A Silence of Mockingbirds: The Memoir of a Murder
by Karen Spears Zacharias
In the era of Nancy Grace, calling for vengeance for the murder of children has become a kind of pornography. But the literary merits of A Silence of Mockingbirds, a memoir by former crime reporter Karen Spears Zacharias, outweigh any prurient interest, and the art with which she carefully reconstructs events leading up to a senseless, painful tragedy is reminiscent of In Cold Blood in its power.
In 2005, three-year-old Karly Sheehan was beaten to death in Corvallis, Ore., by her mother’s boyfriend, who was subsequently jailed after a high-profile trial. Both Karly’s father and her daycare provider had noticed suspicious physical signs and behavior leading up to the little girl’s death, but a sloppy inquiry by the state left Karly in harm’s way. Zacharias, a foster mother of sorts to Karly’s mother, is admittedly biased here, but her reaction to the overwhelming atrocity is the awakening of a pure reportorial instinct to ferret out every detail in order to bring out the truth. In doing so, Zacharias employs a sure sense of pace and description that enables this heartbreaking, never-salacious memoir to read like a thriller.
Zacharias intends A Silence of Mockingbirds as a call to action, a “never again” plea. Indeed, Karly’s case has inspired legislation designed to strengthen abuse investigations. But Zacharias has, perhaps unwittingly, created something else. For if the point of art is to touch, to affect, to say something profound about the human condition, than A Silence of Mockingbirds is more than a rallying cry; it is a work of art.–Cherie Ann Parker, freelance journalist and book critic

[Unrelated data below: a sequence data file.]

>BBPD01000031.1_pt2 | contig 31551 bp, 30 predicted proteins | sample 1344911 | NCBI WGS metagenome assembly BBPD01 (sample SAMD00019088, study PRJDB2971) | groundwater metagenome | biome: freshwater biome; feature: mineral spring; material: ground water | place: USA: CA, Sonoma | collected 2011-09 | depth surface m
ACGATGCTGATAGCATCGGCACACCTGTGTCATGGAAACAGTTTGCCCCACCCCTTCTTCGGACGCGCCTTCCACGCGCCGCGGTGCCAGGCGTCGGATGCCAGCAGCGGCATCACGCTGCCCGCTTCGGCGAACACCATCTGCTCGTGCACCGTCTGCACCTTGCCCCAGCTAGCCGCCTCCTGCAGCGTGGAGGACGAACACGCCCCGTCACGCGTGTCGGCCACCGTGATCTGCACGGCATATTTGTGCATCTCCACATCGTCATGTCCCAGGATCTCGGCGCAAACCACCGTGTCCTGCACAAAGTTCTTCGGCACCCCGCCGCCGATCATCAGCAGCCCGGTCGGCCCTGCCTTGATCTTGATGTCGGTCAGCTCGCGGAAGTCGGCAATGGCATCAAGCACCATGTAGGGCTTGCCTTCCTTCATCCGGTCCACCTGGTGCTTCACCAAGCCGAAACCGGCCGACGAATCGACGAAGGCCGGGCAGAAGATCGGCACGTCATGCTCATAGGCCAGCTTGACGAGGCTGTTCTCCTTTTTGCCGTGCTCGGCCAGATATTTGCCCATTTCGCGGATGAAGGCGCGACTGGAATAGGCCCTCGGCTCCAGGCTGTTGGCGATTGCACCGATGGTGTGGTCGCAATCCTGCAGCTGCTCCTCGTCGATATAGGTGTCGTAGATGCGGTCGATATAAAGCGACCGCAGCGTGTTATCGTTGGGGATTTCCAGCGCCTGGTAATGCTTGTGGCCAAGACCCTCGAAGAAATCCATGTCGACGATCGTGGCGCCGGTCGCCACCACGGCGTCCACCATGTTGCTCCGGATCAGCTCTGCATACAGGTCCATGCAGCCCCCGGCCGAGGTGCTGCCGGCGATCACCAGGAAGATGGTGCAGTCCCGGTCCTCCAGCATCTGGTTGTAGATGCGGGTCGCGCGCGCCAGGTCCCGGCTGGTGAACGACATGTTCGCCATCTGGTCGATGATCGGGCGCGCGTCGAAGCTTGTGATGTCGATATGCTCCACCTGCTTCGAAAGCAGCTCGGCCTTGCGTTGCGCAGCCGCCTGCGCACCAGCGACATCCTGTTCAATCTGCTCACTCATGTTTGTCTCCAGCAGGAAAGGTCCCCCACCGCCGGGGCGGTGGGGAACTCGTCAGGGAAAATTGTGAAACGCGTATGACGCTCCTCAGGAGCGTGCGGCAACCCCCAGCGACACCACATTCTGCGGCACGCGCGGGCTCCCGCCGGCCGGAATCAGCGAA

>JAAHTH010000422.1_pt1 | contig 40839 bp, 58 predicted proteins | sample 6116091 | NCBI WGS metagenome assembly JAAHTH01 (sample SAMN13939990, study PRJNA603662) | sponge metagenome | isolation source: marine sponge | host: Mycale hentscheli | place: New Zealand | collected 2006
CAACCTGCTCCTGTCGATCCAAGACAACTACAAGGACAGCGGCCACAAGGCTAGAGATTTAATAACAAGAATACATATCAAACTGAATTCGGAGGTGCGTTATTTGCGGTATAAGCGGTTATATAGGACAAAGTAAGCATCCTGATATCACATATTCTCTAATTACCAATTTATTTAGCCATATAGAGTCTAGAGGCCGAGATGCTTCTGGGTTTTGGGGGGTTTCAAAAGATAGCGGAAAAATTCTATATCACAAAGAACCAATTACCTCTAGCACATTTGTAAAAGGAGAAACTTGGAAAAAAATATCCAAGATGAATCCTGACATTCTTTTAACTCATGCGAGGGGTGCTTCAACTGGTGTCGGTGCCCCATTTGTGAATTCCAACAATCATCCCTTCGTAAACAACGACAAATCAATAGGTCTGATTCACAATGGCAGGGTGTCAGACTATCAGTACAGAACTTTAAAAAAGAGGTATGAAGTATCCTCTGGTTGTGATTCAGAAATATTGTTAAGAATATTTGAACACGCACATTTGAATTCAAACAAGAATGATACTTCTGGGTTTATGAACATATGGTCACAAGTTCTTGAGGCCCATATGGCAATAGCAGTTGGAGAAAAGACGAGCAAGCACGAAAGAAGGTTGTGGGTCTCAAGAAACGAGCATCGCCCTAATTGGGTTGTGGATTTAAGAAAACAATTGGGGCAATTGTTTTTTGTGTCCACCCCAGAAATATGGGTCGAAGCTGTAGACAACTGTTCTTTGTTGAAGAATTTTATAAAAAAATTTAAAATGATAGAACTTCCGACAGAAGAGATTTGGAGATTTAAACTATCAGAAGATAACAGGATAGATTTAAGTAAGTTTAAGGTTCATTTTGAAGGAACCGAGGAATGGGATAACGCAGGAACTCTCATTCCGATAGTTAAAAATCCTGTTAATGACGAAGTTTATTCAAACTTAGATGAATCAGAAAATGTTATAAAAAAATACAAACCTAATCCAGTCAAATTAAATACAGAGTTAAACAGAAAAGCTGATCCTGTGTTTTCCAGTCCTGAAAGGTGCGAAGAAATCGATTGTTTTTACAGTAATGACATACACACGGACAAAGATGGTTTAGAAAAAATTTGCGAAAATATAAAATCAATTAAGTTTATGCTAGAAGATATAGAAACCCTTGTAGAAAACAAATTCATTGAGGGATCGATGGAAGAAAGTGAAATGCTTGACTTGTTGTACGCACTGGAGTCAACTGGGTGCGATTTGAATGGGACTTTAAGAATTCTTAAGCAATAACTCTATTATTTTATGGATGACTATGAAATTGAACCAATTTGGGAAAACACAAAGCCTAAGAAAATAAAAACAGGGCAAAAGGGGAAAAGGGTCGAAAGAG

Discover: A reported memoir that reinforces the power of storytelling in the wake of human tragedy.
This review was posted on Shelf Awareness yesterday. I don’t know the reviewer, didn’t even know Shelf Awareness was reviewing the book.
Ever since the review went public, I’ve been ponder the line about the power of storytelling the wake of human tragedy.
I think that’s why when Katrina hit, I tuned into Anderson Cooper so much. Cooper has a way of reporting that captured the stories of human tragedy. This was particularly so on his reporting of Katrina and of Haiti.
Story is how I process tragedy
And the silly. *(See Siri post).
That great Mississippi writer Eudora Welty said: “Long before I wrote stories, I listened for stories. Listening for them is something more acute than listening to them. I suppose it’s an early form of participation in what goes on. Listening children know stories are there. When their elders sit and begin, children are just waiting and hoping for one to come out, like a mouse from its hole.”
That was so true of me. As a child, I loved hearing my mama and daddy talking in the next room. When Daddy went to Vietnam he would send reel-to-reels home. He would talk to us a bit then tell us to leave the room so he could talk to mama. I would go out the back door, and press my ear up against the kitchen wall, where Mama was listening to her own special message from Daddy. I could never make out what he said but just the sound of him was reassuring.
The first thing I want to know when I met somebody new is their story. A woman at a book event on Sunday was so overcome by her own story it came out in spurts, like a child driving a go-cart for the first time. Reving the engine then killing it. Starting over again and again. I just wanted to hug her and say, Honey, it’s okay. Take your time with the telling of this story.
So what about you? Has storytelling ever helped you in the wake of a human tragedy?